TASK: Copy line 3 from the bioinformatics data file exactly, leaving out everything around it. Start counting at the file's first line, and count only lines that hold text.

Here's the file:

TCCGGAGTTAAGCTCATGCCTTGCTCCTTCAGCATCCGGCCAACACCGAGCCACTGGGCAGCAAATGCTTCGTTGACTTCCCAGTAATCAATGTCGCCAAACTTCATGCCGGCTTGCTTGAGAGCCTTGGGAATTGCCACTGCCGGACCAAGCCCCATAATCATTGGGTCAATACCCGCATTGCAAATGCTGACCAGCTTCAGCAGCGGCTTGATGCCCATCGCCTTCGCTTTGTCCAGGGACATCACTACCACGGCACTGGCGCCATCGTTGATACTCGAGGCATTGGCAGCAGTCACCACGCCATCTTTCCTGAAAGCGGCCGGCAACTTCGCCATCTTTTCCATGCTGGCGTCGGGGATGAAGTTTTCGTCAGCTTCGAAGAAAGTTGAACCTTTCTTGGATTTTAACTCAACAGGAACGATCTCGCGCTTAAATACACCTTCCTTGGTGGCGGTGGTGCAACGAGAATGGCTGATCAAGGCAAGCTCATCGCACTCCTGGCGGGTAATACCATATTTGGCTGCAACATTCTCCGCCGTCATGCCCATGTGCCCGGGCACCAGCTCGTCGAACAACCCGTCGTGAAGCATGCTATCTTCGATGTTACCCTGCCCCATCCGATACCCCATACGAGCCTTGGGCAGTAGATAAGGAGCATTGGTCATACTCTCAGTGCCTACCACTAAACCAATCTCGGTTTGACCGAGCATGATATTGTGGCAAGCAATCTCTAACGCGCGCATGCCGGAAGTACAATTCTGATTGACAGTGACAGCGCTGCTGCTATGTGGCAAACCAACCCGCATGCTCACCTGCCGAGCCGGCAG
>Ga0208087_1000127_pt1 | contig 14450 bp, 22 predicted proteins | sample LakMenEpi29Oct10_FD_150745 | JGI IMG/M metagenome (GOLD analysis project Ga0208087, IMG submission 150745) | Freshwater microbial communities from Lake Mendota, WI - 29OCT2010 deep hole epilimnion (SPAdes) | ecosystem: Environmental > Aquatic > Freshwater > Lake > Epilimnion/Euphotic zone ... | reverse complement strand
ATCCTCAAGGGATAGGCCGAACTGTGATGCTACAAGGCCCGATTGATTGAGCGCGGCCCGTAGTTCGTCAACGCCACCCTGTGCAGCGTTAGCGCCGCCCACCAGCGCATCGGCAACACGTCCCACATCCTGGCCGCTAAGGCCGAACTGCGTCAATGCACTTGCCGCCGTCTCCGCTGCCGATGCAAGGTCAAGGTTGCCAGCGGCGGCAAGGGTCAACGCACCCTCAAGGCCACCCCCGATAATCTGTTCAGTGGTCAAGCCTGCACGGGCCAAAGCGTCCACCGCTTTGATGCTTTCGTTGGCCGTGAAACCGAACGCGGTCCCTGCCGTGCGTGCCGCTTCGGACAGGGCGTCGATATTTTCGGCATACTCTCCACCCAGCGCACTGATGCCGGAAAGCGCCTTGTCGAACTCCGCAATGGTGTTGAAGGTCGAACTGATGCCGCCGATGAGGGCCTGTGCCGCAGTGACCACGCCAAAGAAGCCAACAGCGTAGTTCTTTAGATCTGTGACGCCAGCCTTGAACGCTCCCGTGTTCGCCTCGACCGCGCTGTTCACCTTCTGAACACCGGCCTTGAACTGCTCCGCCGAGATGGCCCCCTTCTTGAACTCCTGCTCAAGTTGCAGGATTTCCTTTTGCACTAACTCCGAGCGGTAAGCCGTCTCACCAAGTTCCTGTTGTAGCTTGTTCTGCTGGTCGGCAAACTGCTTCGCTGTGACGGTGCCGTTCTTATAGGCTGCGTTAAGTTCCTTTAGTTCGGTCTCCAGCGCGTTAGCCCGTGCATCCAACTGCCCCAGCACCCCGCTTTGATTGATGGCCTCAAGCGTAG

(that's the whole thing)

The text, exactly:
ATCCTCAAGGGATAGGCCGAACTGTGATGCTACAAGGCCCGATTGATTGAGCGCGGCCCGTAGTTCGTCAACGCCACCCTGTGCAGCGTTAGCGCCGCCCACCAGCGCATCGGCAACACGTCCCACATCCTGGCCGCTAAGGCCGAACTGCGTCAATGCACTTGCCGCCGTCTCCGCTGCCGATGCAAGGTCAAGGTTGCCAGCGGCGGCAAGGGTCAACGCACCCTCAAGGCCACCCCCGATAATCTGTTCAGTGGTCAAGCCTGCACGGGCCAAAGCGTCCACCGCTTTGATGCTTTCGTTGGCCGTGAAACCGAACGCGGTCCCTGCCGTGCGTGCCGCTTCGGACAGGGCGTCGATATTTTCGGCATACTCTCCACCCAGCGCACTGATGCCGGAAAGCGCCTTGTCGAACTCCGCAATGGTGTTGAAGGTCGAACTGATGCCGCCGATGAGGGCCTGTGCCGCAGTGACCACGCCAAAGAAGCCAACAGCGTAGTTCTTTAGATCTGTGACGCCAGCCTTGAACGCTCCCGTGTTCGCCTCGACCGCGCTGTTCACCTTCTGAACACCGGCCTTGAACTGCTCCGCCGAGATGGCCCCCTTCTTGAACTCCTGCTCAAGTTGCAGGATTTCCTTTTGCACTAACTCCGAGCGGTAAGCCGTCTCACCAAGTTCCTGTTGTAGCTTGTTCTGCTGGTCGGCAAACTGCTTCGCTGTGACGGTGCCGTTCTTATAGGCTGCGTTAAGTTCCTTTAGTTCGGTCTCCAGCGCGTTAGCCCGTGCATCCAACTGCCCCAGCACCCCGCTTTGATTGATGGCCTCAAGCGTAG